So, in January of this year, during winter break from teaching and during a slow moment when the weather was cold and jobs were even colder, I signed up for Bootcamp. And then immediately started worrying. I hadn’t been assigned homework since the Bill Clinton administration. What if I got really busy with other work? What if I couldn’t keep up? My God — what if I suck?
But these fears all dissipated quickly, thanks in part to Joey (who was still living) and TAs Greg Elzerman and Amy Sundin, who created a positive atmosphere from the start. There is an amusing and slightly bizarre tone to the class, owing to oddball projects with names like Scrapbook Elvis and Circle Society (“Squares Suck” is their motto), not to mention the fictional client Brainhole that looms large in the program.
Joey is definitely a character. But underscoring the offbeat humor was always a sharp focus on delivering meaty nuggets of animation wisdom in a systematic weekly structure where one lesson builds on the previous one and leads smoothly to the next.
Reaping the rewards
It was a lot of work. And while I learned that I don’t suck, as it turns out, I also began to understand that animating motion by eye, without really grasping the underlying physics, was a big part of what limited my abilities.
Bounces and oscillations obey certain specific rules, which can be accurately mapped out in After Effects’ Value Editor. Acceleration and deceleration should be considered for every action. Easy Ease is just too easy.
I previously hadn’t spent much time adjusting values in the Graph Editor, but now I do it for every keyframe. In particular, the lessons about Eye Trace and Reinforcing Motion lit fuses of inspiration in my Brainhole that continue to explode in my work every day.
After pushing myself through Bootcamp, I signed on for the follow-up: a six-week animation competition for alumni called the Reel Refresh Challenge. This is when everything got harder, as it was time to put the lessons of Bootcamp into practice.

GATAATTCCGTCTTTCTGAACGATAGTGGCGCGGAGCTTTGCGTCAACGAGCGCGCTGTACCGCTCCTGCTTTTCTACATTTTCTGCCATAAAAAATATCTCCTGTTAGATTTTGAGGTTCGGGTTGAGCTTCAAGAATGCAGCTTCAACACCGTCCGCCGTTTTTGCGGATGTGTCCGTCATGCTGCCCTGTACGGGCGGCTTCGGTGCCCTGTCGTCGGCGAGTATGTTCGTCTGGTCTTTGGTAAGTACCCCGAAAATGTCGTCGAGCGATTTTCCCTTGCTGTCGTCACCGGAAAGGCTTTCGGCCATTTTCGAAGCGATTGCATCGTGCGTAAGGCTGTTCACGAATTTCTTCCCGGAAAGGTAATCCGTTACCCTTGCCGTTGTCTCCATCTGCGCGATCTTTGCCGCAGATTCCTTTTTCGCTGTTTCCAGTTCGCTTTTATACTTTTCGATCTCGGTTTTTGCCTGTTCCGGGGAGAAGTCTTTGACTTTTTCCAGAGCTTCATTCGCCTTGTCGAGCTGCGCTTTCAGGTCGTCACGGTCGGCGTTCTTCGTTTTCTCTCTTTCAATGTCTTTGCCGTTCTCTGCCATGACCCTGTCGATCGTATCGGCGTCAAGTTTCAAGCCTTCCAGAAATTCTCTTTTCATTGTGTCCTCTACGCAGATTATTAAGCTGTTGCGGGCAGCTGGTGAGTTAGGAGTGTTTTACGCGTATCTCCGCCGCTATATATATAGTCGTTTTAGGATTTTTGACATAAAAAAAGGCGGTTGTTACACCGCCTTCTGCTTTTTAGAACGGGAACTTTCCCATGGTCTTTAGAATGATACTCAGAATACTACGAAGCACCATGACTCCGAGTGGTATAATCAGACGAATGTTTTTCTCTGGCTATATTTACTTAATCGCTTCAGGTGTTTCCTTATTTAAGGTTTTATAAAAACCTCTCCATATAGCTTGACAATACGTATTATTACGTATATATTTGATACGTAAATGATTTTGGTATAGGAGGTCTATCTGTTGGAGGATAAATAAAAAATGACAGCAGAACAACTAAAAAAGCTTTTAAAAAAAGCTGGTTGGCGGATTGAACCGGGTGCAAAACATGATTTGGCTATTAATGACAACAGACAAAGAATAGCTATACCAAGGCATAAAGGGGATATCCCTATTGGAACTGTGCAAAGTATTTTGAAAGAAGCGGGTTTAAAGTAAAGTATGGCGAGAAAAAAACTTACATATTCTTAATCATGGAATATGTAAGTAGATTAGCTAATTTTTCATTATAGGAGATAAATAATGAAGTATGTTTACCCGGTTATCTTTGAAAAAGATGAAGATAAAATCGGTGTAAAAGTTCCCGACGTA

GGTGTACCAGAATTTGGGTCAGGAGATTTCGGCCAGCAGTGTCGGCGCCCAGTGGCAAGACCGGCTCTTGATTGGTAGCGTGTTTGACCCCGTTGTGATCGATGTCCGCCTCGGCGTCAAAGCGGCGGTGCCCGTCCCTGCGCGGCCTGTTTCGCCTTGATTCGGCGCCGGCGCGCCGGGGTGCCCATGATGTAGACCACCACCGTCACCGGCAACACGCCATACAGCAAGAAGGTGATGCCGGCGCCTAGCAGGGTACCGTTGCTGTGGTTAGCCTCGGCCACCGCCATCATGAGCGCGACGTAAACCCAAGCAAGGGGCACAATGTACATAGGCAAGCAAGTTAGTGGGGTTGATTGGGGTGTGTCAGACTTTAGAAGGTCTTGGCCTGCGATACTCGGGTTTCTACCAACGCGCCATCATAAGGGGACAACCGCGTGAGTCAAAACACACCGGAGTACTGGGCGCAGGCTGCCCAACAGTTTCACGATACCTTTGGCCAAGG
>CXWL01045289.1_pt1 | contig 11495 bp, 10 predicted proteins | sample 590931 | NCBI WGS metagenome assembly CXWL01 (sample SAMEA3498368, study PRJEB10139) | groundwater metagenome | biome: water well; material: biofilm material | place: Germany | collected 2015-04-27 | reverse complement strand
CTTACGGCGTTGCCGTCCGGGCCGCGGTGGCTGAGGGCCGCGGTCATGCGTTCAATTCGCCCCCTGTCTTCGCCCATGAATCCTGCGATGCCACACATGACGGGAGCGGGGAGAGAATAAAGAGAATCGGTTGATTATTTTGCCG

Themes like ‘geometry,’ ‘space’ and ‘explosions’ were doled out each Monday, and a five to ten second finished piece had to be delivered by Sunday evening. While animation was the focus, competitors were also judged on concept and design and would be disqualified for missing even one week.
Juggling school, work and life
I spent forty-two days in a row at my office for those six weeks to get everything done, along with my client work and teaching obligations. I almost quit after the first week out of frustration with myself, and by the fourth week I felt like it would never end. Luckily, my wife is very supportive, my business partner is very encouraging and a few places in Midtown Manhattan are still open for lunch on the weekends.
I’m happy to say that I won the competition in the end, and that’s a great validation for my giant ego. I’d never won anything before, unless you count being part of a team that narrowly captured third place in the NY State High School Fencing Championships. (Which I do, thank you very much.)
But even better than winning, I pushed myself to a level I didn’t think was possible back in January, and created work that I actually like and can watch without wincing.
All this is not to say that I’ve now become a great motion designer. Everything I make is not perfect or amazing or even as fantastically awesome as I’m always hoping. That might take at least one other class to accomplish. Maybe two. Perhaps I’ll even be ready to participate in a different animation competition — in another 16 years.